In the summer of 2009 we wrote some articles about the kiosk as part of a strategy for revitalizing urban areas. In fact, kiosks do a good job when it comes to creating a metropolitan service level and social security in public space. In addition they optimize the atmosphere in cities, as we argued. Yatzer blogs about this very flexible kiosk unit made in Singapore in 2007.
This series of kiosks provide owners with a maximum of flexibility without taking a lot of space on the sidewalks. The kiosks consist of four cantilevered units for seating, display, storage and lighting. Thanks to the rotatable parts, each vendor will be able to adapt the form of the kiosk to the demands of his or her business. The 360° kiosk was built by the designers of Studio SKLIM lead by Beijing architect Kevin Lim. The assignment was to fill up a narrow strip of land measuring approximately 35 meters long and ranging in width from 7 to 13 meters. The challenge was to provide kiosks and to optimize the use of space without obstructing pedestrian circulation.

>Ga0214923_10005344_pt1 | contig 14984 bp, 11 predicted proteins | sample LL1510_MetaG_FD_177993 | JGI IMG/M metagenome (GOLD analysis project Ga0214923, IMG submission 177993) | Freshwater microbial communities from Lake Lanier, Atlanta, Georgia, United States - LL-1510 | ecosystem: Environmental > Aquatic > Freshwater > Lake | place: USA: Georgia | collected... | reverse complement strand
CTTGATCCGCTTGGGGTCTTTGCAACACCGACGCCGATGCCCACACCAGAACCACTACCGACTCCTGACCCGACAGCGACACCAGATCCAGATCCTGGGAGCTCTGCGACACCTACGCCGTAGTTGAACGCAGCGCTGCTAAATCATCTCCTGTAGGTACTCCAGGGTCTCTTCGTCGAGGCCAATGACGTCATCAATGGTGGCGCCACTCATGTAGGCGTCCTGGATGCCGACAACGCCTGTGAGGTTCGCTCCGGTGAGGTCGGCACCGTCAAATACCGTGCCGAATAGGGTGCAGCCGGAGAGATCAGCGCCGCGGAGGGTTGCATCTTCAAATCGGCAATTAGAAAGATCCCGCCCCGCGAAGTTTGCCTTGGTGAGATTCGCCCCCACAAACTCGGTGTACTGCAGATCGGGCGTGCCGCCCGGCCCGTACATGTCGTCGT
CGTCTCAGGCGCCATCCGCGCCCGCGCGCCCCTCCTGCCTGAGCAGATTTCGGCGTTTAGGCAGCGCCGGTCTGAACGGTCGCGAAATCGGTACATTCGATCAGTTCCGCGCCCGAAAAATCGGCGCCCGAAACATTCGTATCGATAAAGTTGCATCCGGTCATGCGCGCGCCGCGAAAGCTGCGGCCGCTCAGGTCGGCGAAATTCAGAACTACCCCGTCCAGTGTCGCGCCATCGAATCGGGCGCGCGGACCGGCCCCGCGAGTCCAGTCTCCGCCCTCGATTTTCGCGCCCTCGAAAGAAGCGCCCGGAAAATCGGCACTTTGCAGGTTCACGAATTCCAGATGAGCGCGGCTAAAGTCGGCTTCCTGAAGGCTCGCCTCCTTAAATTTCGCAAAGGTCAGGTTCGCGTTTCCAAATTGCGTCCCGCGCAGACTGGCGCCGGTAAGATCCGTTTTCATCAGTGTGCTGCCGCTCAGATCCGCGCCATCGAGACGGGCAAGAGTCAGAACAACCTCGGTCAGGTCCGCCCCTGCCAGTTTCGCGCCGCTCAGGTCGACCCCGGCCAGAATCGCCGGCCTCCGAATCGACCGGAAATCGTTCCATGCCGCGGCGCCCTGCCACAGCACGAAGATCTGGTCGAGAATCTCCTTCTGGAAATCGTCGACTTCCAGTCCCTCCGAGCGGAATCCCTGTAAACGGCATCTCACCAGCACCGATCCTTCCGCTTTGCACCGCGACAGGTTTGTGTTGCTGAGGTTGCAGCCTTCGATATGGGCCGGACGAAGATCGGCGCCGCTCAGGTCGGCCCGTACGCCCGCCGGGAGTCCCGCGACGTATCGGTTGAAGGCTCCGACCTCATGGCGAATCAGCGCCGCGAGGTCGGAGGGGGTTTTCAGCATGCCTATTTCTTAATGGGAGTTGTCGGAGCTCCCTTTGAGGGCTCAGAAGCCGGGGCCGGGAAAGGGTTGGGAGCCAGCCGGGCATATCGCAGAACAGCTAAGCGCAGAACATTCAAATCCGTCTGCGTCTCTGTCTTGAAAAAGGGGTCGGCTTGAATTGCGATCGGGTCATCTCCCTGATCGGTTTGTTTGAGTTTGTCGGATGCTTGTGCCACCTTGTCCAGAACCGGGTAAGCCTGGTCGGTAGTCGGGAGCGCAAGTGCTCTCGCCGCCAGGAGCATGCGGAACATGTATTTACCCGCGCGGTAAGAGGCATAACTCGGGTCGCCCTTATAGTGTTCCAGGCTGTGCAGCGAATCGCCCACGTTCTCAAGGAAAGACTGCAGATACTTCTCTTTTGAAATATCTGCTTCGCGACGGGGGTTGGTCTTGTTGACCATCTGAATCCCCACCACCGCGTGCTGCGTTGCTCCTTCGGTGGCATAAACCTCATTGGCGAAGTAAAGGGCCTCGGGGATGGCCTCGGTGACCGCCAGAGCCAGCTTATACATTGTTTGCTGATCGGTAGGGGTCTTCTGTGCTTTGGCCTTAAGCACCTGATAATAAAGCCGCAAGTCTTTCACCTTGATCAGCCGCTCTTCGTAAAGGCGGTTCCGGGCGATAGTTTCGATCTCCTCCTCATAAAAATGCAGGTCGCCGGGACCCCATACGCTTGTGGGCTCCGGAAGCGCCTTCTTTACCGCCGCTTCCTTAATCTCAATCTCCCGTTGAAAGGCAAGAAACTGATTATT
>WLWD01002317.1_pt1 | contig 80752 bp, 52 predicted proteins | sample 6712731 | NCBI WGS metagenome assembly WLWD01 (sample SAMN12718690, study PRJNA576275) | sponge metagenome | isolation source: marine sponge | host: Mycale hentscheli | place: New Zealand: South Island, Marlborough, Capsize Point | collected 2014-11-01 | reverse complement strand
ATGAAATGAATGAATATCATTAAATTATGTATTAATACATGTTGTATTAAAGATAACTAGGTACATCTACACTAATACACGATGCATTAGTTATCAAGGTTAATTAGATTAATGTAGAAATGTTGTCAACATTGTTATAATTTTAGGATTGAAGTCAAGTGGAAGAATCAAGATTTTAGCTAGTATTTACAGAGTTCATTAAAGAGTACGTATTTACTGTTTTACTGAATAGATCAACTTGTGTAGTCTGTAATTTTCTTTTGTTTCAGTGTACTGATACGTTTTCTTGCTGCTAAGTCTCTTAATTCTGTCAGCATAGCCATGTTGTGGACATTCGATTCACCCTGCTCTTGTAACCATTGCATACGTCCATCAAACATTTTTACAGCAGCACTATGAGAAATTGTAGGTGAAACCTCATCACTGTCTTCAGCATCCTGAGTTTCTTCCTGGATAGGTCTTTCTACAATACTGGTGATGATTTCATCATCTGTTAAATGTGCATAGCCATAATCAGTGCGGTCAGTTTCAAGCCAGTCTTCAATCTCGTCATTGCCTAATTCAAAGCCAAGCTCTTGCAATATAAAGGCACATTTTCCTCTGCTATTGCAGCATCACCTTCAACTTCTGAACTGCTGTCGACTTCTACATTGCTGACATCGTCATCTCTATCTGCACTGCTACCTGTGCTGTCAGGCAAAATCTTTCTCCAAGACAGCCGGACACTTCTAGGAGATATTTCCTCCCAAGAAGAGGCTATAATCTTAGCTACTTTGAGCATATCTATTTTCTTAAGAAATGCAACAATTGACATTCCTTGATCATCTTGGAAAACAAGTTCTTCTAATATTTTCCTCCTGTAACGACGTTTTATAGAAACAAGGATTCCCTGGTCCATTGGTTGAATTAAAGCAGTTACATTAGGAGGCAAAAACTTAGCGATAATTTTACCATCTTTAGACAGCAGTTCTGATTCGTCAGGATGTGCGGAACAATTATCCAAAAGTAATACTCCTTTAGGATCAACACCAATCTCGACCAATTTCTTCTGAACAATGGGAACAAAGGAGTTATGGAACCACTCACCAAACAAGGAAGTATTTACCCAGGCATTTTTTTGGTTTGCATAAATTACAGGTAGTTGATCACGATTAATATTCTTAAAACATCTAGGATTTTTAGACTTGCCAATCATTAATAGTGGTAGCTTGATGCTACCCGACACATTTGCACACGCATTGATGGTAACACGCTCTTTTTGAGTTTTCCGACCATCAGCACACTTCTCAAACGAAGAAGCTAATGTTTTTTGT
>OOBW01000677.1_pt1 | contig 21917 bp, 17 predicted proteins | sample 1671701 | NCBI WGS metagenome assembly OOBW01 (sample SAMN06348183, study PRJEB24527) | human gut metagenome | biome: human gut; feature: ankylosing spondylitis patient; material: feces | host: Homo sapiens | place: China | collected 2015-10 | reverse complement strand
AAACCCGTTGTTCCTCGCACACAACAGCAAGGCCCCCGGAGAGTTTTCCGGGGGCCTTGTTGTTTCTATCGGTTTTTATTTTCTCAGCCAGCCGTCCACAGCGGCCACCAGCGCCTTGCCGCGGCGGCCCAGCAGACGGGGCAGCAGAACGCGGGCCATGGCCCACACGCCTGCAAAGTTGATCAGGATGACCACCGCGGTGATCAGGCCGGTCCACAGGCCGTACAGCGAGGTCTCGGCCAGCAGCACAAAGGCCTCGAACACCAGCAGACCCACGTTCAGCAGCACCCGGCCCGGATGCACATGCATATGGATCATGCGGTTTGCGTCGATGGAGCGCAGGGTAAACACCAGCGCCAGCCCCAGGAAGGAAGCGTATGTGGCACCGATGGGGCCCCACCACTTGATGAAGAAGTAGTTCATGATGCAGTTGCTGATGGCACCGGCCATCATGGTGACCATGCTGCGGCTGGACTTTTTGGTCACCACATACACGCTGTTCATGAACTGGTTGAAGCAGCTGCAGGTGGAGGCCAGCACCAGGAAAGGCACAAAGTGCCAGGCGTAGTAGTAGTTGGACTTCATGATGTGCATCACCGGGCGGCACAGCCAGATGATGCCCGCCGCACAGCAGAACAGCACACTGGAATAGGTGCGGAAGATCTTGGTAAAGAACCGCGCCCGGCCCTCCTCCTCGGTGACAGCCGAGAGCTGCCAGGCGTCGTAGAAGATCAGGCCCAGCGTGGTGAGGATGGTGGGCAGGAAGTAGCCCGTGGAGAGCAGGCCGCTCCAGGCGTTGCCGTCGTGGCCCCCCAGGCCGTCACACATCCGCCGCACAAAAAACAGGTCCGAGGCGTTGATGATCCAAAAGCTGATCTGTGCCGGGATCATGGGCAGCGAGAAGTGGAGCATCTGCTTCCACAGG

“Studio SKLIM reused existing canopy structures without sacrificing their structural integrity. A series of top and bottom roller bearings provide mobility to the individual kiosk units and a new supporting structure – welded to the existing columns – transferred the new loads to the existing foundation. Additional electrical routing was avoided through clever re-use of services and shared energy resources.”
There’s an enormous variation in the actual use of the different units along the strip, which varies from selling food and drinks to selling tourist souvenirs. As an extra, the continuous transformations create a dynamic visual performance in the urban landscape.